This Dainty European Skipper Butterfly is Resting on a Grass Stem

Skipper Butterfly at Raccoon Creek State Park

Well here is another American success story. First noted in Canada, this native of Europe and Asia entered the United States after 1910. As with most Americans and lots of our animals and plants, Thyimelicus lineal lives and populates much of the United States.

They fly from June through August. Our tiny, dainty subject here was resting on a grass stem in mid-June in Raccoon Creek State Park in southwestern Pennsylvania.

Easier to identify than many of the grass skippers, European skippers spend most of their time in grasses in fields and meadows.

They are not the fastest fliers and they fly short distances, close to the ground.

They spend alot of their time nectaring and can be approached.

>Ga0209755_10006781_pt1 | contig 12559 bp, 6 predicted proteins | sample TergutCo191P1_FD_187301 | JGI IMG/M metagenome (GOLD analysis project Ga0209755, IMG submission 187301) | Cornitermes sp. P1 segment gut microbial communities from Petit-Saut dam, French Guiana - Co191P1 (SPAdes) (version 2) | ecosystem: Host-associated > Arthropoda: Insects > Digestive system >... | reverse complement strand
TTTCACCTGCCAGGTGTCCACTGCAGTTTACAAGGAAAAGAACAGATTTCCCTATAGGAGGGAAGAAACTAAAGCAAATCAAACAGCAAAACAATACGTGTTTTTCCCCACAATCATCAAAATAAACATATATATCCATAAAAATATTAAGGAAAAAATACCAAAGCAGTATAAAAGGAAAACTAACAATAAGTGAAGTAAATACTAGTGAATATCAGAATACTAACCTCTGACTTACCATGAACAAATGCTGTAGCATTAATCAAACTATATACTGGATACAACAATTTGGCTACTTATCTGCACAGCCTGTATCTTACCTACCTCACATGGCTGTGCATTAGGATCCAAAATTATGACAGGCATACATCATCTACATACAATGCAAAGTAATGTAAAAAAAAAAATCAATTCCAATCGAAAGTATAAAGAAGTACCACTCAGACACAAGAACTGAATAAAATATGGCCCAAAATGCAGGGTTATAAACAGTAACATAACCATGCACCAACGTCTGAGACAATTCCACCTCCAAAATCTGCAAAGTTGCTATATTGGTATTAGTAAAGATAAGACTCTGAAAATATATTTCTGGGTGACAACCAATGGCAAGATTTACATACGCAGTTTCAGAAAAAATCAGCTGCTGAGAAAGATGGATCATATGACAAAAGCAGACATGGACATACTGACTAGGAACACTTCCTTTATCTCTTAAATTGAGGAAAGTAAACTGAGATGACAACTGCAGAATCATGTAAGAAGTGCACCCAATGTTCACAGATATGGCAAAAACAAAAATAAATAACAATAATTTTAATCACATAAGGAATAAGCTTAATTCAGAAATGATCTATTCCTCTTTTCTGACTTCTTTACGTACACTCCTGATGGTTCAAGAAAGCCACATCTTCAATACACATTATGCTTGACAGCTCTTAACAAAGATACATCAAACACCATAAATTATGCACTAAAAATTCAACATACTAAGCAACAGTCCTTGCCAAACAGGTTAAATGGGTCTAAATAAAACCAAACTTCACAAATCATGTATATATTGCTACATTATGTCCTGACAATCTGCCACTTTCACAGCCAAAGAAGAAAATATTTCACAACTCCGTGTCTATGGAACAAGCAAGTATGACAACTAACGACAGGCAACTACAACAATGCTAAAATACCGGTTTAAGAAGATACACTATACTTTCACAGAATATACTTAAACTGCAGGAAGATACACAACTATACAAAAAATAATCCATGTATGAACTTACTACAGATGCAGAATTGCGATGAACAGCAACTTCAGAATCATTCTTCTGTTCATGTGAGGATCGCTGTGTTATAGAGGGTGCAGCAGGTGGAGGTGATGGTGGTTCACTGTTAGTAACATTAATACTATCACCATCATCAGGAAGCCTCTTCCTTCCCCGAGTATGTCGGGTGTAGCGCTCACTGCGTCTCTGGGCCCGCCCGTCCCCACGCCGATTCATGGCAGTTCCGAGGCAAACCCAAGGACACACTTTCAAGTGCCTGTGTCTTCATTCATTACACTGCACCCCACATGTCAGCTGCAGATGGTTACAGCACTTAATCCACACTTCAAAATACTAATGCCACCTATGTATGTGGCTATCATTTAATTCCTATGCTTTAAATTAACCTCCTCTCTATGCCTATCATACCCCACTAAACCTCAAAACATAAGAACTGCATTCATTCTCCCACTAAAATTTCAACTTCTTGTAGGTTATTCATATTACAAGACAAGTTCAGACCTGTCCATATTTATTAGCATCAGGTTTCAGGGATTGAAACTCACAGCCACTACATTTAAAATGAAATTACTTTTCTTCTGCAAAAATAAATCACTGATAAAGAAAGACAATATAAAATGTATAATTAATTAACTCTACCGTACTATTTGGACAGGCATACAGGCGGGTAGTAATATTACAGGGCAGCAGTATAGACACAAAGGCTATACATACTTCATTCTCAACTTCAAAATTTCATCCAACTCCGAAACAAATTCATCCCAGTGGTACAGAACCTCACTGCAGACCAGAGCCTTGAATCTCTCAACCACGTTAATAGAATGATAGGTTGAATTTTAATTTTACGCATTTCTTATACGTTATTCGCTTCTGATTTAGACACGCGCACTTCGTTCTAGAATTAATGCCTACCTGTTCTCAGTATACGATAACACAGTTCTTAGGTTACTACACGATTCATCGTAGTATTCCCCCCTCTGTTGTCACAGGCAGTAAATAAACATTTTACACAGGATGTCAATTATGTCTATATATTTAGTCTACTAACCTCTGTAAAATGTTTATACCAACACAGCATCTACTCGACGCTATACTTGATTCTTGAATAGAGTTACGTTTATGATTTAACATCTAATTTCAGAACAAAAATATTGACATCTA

So here we have a tiny, tiny butterfly that like most of us, traces its origin back across the Atlantic and when first, inadvertently brought to North American, flourished in the rich, bountiful land it found.

A reminder that we can expect an inflow of immigrants to time immemorial. They arrive often with very little and find an abundance of “nectar,” i.e., an opportunity to live, flourish and revel in the fruits of this extraordinary land.


Pookie Cute Tiny Grass Skipper Butterfly

Zabulon Skipper Butterfly photographed by Jeff Zablow at Raccoon Creek State Park. Jeff blogs about the art and science of butterflies at

Poanes zabulon is no stranger to those of us who seek out butterflies. They are flying for much of the late Spring and through the summer. Zabulon skippers are one of many species of Skipper butterflies known as Grass skippers. They are quite small and many of them are difficult to identify.

Our female Zabulon here is easier to recognize. She is ‘fresh’ with distinct colors, mahogany-brown, yellow and that almost flashy purply-white outer wing markings. When I began learning about and seeking butterflies, I had an instantaneous connection with Zabulon skippers.

Legions of preteens and teens will surely recognize this one as a certifiable “pookie.”